The classic car featured in this article, the 1971 Mercedes-Benz 280 SL, a vehicle built on the W 113 chassis, was Mercedes’ sports car of the 1960′s. The 1971 model was the last model year in the series which spanned 1963 to 1971. This series of Mercedes cars replace the 300 SL and 190 SL as the company’s sports car offering.
If you were to have purchased the 1971 280 SL you would have had a choice of two different car tops.
You could have chose the “Robbins Auto Top” soft top or the removable hard top. The car without the soft top was picked up the nick name of the “California Model” or “California Coupe” . This name surely refers to California’s non rainy season weather where you’re not apt to be surprised by a rain shower. In place of where the soft top would have been is a small bench seat. This is between the front seats and the trunk. The 280 SL was built as a two seater but it would be possible to get two small riders on the bench seat if you needed to.
The only obvious issue with the removable hard top, such as on the model shown here, would have been rain. Take the hard top off and drive a bit too far from home and you might get unexpectedly rained on. Time to look for an overpass to park under.
Mercedes 280 SL Styling
During the 1963 to 1971 time span Mercedes-Benz produced the 230/250/280 SL models. All three of these models were built on the W 113 chassis which meant that body designing would be somewhat similar for each model.The W 113 chassis was noted as being relatively short and wide. It replaced the W 198 chassis and was replaced by the W 107 chassis in 1972. The “W“: designation refers to the word “Wagen” which means car.
The W 113 chassis has the claim of being Mercedes first chassis built specifically with safety in mind. This included impact absorbing front and rear section and a strong passenger cell area plus a rounded interior.
The first thing you notice with the 280 SL are it’s square cut lines. The car has an angular and sleek look to it.
Another you’ll thing you’ll notice right off is it’s somewhat concave styled hard top. This is the hard top that was referred to as the “Pagoda Hard Top“. The roof design was claimed to provide better head room while getting in and out of the vehicle and allowing for larger windows. Engineering wise, the concave roof is said to offer better support in case of a rollover. This was made possible by two thicker pillars. Today, these Mercedes W 113 models and their concave roofs are getting more and more popular with collector’s.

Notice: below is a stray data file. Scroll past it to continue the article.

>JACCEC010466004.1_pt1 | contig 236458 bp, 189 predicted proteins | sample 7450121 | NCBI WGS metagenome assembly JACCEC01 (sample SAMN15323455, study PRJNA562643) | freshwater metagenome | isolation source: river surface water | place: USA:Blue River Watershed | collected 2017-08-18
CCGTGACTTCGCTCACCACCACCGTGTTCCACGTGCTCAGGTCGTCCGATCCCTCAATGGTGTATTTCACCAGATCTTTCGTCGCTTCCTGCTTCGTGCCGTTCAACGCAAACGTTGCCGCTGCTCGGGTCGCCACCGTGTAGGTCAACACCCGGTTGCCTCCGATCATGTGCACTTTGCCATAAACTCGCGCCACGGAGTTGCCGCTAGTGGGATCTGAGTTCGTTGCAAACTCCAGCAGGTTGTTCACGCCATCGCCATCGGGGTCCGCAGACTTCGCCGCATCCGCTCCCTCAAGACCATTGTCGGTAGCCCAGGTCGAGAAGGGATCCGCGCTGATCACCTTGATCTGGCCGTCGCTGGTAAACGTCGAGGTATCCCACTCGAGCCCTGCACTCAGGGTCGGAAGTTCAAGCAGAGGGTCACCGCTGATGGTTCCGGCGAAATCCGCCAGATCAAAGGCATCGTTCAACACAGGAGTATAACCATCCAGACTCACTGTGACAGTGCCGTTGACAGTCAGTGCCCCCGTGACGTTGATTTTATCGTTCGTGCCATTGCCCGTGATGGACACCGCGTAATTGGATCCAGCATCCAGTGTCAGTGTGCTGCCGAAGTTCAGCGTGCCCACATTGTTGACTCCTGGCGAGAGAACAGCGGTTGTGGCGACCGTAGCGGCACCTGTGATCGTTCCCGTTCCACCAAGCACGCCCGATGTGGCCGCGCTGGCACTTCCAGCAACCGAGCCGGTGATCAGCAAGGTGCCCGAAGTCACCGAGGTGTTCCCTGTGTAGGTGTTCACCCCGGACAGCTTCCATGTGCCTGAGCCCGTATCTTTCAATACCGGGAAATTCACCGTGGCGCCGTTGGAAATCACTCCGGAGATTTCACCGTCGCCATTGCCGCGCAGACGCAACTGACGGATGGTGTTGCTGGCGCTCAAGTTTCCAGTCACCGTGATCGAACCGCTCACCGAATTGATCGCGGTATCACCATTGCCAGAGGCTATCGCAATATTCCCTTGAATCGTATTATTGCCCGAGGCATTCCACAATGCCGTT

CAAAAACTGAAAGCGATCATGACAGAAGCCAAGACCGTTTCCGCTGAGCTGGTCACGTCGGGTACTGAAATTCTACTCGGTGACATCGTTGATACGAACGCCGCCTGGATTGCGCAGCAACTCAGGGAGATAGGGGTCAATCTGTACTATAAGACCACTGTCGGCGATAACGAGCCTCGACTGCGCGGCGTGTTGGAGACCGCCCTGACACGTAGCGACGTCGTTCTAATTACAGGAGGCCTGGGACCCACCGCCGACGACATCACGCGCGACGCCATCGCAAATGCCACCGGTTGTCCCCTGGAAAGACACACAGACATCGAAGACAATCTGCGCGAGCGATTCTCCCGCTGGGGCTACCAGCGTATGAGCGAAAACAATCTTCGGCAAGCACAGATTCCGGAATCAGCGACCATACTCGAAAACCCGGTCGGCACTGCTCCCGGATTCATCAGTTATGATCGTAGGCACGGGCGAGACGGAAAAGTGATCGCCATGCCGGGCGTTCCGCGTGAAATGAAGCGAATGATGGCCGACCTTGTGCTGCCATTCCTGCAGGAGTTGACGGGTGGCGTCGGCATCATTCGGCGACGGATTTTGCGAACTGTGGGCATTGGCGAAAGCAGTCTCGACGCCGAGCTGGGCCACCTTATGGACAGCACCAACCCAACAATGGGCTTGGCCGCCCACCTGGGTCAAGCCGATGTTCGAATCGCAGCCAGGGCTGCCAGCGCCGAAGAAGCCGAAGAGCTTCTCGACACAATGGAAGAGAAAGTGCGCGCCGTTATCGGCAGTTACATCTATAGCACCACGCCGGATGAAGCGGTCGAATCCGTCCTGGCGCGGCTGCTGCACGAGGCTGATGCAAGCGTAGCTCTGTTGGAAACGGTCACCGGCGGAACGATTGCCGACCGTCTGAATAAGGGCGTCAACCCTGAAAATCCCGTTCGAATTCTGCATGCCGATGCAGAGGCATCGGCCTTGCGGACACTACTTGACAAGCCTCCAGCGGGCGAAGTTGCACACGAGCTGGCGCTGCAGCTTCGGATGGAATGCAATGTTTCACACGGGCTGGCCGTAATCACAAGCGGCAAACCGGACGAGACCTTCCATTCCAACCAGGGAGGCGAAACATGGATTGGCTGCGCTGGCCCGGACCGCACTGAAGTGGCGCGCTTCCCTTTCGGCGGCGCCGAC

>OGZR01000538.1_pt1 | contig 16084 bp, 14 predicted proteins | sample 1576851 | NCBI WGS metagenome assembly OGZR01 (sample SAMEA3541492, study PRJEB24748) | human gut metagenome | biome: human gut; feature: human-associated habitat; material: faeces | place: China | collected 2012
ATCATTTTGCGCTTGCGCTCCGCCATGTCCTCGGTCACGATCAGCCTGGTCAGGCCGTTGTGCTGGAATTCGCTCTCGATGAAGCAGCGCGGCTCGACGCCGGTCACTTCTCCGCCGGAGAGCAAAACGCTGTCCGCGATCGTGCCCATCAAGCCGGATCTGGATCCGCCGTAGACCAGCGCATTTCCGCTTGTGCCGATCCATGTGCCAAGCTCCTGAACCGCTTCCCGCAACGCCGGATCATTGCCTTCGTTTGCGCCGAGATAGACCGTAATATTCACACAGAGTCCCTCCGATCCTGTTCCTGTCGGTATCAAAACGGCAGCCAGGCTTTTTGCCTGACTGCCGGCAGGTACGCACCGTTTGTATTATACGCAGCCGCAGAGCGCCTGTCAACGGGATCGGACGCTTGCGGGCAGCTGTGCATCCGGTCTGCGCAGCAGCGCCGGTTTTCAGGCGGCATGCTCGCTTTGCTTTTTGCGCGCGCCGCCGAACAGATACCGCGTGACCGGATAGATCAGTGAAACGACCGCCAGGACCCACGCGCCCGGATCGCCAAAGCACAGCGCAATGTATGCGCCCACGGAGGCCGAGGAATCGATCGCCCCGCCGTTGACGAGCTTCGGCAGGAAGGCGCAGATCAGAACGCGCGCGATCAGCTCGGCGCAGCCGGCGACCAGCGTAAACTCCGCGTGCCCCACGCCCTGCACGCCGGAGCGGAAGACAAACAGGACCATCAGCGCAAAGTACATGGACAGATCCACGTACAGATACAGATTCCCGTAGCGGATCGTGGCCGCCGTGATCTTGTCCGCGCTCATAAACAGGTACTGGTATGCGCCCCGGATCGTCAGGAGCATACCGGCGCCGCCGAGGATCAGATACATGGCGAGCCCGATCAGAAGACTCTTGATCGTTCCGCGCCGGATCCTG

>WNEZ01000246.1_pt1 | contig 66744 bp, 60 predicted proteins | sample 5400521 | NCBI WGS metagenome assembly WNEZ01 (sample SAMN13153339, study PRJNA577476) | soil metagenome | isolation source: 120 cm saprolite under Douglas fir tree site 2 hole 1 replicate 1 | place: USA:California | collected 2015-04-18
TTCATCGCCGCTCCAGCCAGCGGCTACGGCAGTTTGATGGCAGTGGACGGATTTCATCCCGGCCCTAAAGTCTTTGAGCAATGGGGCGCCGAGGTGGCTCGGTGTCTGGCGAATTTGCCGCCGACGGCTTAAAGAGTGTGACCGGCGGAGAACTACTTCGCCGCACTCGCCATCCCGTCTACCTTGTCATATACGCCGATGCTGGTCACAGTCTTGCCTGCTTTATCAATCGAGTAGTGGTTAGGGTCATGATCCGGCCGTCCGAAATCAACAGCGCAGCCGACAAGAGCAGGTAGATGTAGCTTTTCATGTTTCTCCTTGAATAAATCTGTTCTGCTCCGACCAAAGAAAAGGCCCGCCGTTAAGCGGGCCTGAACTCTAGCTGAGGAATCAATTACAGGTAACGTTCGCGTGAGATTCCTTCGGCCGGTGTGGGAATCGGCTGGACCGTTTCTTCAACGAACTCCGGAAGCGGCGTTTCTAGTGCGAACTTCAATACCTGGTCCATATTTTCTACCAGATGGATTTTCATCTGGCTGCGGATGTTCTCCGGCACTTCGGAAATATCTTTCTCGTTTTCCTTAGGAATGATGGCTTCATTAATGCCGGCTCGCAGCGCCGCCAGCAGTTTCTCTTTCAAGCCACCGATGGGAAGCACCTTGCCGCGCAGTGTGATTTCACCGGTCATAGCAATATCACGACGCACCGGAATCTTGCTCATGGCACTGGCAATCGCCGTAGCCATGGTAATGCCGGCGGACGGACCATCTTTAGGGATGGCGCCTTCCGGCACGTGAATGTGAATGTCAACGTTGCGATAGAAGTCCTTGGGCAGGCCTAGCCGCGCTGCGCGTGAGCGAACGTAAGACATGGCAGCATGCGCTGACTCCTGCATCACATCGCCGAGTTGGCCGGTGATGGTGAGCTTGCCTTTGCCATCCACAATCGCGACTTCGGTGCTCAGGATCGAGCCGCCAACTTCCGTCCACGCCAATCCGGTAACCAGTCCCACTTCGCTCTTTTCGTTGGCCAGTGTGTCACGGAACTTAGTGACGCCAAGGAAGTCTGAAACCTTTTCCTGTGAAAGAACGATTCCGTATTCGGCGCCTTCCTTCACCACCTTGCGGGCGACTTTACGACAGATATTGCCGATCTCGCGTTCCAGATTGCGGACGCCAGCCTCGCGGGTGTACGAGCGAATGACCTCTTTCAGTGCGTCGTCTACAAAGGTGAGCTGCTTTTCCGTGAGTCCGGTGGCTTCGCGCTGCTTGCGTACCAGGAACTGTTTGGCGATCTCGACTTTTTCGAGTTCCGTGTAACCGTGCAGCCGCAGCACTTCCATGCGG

1971 Merces-Benz 280 SL Specifications
The 1971 Mercedes_Benz 280 SL came with an Inline six cylinder 2.8 Liter M 130 engine. The engine could deliver 170 horsepower. The 2.8 liter replaced the previous 2.5 liter engine.
Transmission options were a four speed manual or four speed automatic. Zero to 60 MPH was said to take 10.0 seconds with the manual transmission and 11.0 seconds with the automatic. Top speed was said to be 124 MPH.
The Mercedes 280 SL front suspension consisted of independent, double wishbone, coil spring, anti-roll. the rear suspension was a low-pivot swing axle and coil spring.
The car has four disc brakes as opposed to the two disc/ two drum brakes with the Mercedes 250 model.
The 280 SL had a total length of 168.8 inches. Width was 69.2 inches and the height was 51.4 inches. The car’s wheelbase was 94.5 inches.
The roadster model (soft top) had a weight of 2,948 lbs. The coupe or hard top model weighed 3,124 lbs with the top on.
Fuel efficiency was stated to be about 19 MPG.
New car price in the U.S. ranged between $7,000 and $8,000.
From 1967 to 1971 when the Mercedes 280 SL’s were built, the total number produced were 23,885 units.
An excellent book on the Mercedes-Benz 280 SL as well as all of the W 113 models is The Essential Buyers Guide: Mercedes-Benz Pagoda 230,250 & 280 SL.
The Mercedes-Benz 280 SL remains a good car collector’s vehicle. The body style is popular, Mercedes-Benz engineering is considered excellent and parts, although not inexpensive, are relatively easy to find.
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Mercedes-Benz Classic Center USA
Mercedes has opened the Mercedes-Benz Classic Center USA in Irvine, California. The Classic Center is a museum housing examples of the company’s 400 car collection of vintage Mercedes-Benz vehicle. The museum is similar to the Mercedes facility opened in 1993 just outside Stuttgart Germany. The address for the facility opened in 2006 in the Los Angeles Calfornia area is 9 Whatney, Irvine CA.
As of this writing, prices being asked for the 1971 Mercedes-Benz 280 SL, in fine condition, show figures like $49,000, $45,000. $75,000. Prices look to have steadily rose since the financial troubles of 2008.
A 1971 Mercedes 280 SL in mint museum condition reportedly sold at auction for $99,000.
(Article and photos copyright 2013 AutoMuseumOnline)